Race said the crew quickly realized that the smoke investigation call was really a raging fire in a building full of hazards.
“At one point during the response, I was operating directly over a storage room full of acetylene, which is a highly flammable and explosive gas,” Race said. “Luckily, we cleared out of that area after discovering we were over a massive fuel load, but that is the type of information crews are lucky to have in advance when possible. That information can help save a life.”
Within minutes the entirety of the tire plant was in flames. Mutual aid from 46 fire departments was called in from neighboring counties. Crews were cleared from the call seven days later.
While catastrophic large fires can happen in any community and in any situation, fire crews are more equipped to handle these situations when they have technological tools that provide them with more information.
According to Race, when fire crews have access to mobile data terminals (MDTs) in their rescue vehicles, this provides them with the same information dispatchers see with their CAD systems. This information contains premise history data, lists of known onsite hazards, building contact information, map views of the location, and other necessary details that can help crews understand and assess risk. Knowing these details helps crews plan and decide upon the best course of action for tackling a fire to keep fire crews and civilians safe while reducing structural damage.
“Throughout my career as a firefighter, I will always remember the fire at the tire plant,” Race said. “A situation like that would be much different now with the technology we can access.”
This article is part one in a four-part series on fire responses and the roles of firefighters in the US
Part 1 | Part 2 | Part 3 | Part 4
In the United States, a fire emergency is reported on average every 23 seconds.
According to the National Fire Protection Association (NFPA), that statistic encompasses everything from structure, home, outdoor, unclassified, and vehicle fires.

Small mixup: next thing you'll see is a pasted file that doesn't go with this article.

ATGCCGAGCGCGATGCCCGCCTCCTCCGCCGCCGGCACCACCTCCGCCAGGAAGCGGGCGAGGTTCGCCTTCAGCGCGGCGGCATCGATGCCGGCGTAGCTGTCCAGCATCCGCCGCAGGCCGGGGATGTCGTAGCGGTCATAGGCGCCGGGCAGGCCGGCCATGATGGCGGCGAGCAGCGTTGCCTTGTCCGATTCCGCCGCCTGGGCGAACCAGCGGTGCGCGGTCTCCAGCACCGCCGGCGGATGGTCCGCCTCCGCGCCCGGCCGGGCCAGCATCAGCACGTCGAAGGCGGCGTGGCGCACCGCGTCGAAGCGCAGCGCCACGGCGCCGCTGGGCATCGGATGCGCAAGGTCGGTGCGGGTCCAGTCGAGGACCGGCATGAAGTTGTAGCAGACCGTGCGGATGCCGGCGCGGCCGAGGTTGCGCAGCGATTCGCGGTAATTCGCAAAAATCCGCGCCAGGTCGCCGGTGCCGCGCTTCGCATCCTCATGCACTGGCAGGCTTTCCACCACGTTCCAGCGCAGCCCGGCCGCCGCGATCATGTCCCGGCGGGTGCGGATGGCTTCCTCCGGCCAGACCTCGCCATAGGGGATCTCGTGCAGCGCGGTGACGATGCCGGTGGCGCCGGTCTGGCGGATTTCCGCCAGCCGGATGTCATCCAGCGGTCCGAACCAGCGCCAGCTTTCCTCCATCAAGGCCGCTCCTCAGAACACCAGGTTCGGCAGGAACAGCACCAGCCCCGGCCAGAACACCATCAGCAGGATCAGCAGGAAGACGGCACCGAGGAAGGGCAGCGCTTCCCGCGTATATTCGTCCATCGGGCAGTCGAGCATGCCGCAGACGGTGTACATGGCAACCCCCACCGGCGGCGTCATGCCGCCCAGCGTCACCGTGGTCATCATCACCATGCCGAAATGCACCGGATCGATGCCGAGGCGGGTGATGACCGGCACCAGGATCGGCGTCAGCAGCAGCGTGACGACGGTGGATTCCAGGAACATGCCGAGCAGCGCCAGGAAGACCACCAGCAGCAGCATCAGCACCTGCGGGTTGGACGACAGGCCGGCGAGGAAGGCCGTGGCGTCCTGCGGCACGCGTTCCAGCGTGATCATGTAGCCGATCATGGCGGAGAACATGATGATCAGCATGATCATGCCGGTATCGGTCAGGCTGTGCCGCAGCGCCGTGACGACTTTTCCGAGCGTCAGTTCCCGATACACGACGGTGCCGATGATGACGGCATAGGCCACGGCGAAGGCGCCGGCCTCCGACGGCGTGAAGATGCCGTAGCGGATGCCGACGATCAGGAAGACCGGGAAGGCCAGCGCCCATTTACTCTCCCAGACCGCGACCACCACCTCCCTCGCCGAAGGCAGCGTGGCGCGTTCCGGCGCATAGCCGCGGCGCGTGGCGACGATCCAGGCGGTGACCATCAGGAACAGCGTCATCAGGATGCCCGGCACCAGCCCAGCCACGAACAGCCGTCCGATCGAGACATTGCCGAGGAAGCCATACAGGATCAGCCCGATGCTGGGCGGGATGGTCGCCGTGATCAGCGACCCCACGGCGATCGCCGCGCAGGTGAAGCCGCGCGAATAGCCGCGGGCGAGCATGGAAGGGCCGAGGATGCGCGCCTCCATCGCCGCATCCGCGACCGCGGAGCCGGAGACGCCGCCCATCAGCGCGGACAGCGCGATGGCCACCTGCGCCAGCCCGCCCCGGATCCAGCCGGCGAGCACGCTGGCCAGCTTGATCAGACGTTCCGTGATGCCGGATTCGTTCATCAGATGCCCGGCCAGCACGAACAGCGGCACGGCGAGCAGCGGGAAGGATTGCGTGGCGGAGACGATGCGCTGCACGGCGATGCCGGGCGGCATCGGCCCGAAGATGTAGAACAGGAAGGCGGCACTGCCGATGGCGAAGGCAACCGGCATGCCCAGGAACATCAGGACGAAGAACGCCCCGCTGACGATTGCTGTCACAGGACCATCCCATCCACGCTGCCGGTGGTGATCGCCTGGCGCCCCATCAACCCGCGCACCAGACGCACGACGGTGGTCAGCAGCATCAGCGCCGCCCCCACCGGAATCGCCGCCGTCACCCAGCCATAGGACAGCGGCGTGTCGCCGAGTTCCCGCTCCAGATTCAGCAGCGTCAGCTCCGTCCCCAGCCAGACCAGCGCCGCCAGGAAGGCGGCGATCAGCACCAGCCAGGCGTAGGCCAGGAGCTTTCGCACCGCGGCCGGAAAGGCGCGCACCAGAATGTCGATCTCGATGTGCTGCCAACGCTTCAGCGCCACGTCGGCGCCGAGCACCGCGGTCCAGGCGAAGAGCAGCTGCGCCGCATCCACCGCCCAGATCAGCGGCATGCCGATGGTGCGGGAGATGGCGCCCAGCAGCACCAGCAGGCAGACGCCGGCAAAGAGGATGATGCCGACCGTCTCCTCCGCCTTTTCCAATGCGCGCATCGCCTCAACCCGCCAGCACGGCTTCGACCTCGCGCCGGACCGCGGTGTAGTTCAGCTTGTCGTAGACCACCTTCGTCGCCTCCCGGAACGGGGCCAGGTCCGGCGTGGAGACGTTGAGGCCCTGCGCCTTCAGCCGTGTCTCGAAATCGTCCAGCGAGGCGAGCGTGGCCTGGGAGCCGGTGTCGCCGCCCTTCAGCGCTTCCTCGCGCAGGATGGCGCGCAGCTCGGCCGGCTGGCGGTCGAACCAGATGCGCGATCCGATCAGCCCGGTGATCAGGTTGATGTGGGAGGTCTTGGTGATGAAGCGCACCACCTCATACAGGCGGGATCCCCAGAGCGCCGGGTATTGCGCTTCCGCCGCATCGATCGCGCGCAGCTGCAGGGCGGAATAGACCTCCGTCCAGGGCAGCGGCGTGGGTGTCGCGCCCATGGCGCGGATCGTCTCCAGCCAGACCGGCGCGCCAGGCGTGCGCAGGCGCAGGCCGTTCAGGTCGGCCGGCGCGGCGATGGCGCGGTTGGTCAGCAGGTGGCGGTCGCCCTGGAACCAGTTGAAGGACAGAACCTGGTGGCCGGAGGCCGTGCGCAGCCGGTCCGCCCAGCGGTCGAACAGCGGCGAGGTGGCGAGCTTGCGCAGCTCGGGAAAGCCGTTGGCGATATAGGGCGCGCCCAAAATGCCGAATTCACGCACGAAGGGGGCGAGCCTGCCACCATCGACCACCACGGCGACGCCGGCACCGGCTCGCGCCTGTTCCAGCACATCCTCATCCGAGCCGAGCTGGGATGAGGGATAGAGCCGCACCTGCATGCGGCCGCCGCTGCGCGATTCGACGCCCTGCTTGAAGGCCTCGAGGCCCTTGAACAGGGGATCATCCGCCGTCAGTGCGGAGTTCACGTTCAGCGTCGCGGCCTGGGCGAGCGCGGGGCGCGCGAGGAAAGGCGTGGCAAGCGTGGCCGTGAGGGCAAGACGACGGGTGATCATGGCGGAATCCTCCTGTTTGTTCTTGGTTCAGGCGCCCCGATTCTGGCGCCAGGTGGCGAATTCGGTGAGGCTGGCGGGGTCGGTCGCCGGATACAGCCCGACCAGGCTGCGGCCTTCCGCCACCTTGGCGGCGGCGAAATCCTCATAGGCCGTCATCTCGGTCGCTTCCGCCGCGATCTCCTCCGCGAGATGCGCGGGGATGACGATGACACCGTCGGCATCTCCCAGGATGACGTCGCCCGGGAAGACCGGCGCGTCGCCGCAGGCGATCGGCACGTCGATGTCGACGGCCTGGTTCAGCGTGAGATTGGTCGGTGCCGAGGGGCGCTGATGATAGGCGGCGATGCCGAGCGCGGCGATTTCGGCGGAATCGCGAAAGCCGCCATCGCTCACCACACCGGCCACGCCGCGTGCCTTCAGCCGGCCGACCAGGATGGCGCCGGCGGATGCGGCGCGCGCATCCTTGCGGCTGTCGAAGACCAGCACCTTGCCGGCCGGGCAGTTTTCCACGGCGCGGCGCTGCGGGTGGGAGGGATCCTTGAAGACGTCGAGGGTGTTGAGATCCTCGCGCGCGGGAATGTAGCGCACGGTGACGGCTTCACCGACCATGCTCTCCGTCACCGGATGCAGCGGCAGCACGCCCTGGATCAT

To understand the scope of fire emergencies in the US, it's important to understand the anatomy of a fire department.
According to the NFPA, there are 58,750 fire stations in the US, which consist of the following:
In addition to fighting fires, many of these fire departments also offer specialized services including vehicle extrication, public education, specialized rescue, fire investigation, advanced life support, hazardous material removal, in-house training, and intervention programs.
When a fire emergency is reported to 911, career and volunteer firefighters are alerted by dispatch and quickly respond to the incident. While career and volunteer firefighters are equally responsible for responding to fire, medical, traffic, and other emergencies throughout the country, in some cases volunteers adhere to a different set of guidelines or qualifications.
This difference in guidelines could mean these individuals can only respond with senior-level or career firefighters, however, they are instrumental in a fire response.
To find out more about the role of firefighters in the US, subscribe to The Call and follow our series on fire responses and firefighters over the coming weeks.
Take a look back at this article to find out how the Oxnard Police Dept. in California was able to reduce the number of gang shootings in the city through the use of intelligence-led policing techniques.
With intelligence led policing, the Oxnard Police Dept. in California is reducing the number of gang shootings in the city.
Located in the Greater Los Angeles area, and with a population of about 207,000 residents, the Oxnard Police Department (PD) continually seeks ways of effectively addressing gang violence.
To combat this problem, the Oxnard PD uses information-driven policing techniques to help address gang activities, especially when there is a connection with violent crime.
In August of 2013, severe thunderstorms moved over Marion County, Oregon, resulting in a series of lightning-caused fires.
According to Marion Area Multi-Agency Emergency Telecommunications Center (METCOM) communications specialist Loren Hall, these types of fires are rare, but on that day, several occurred in multiple areas of the county.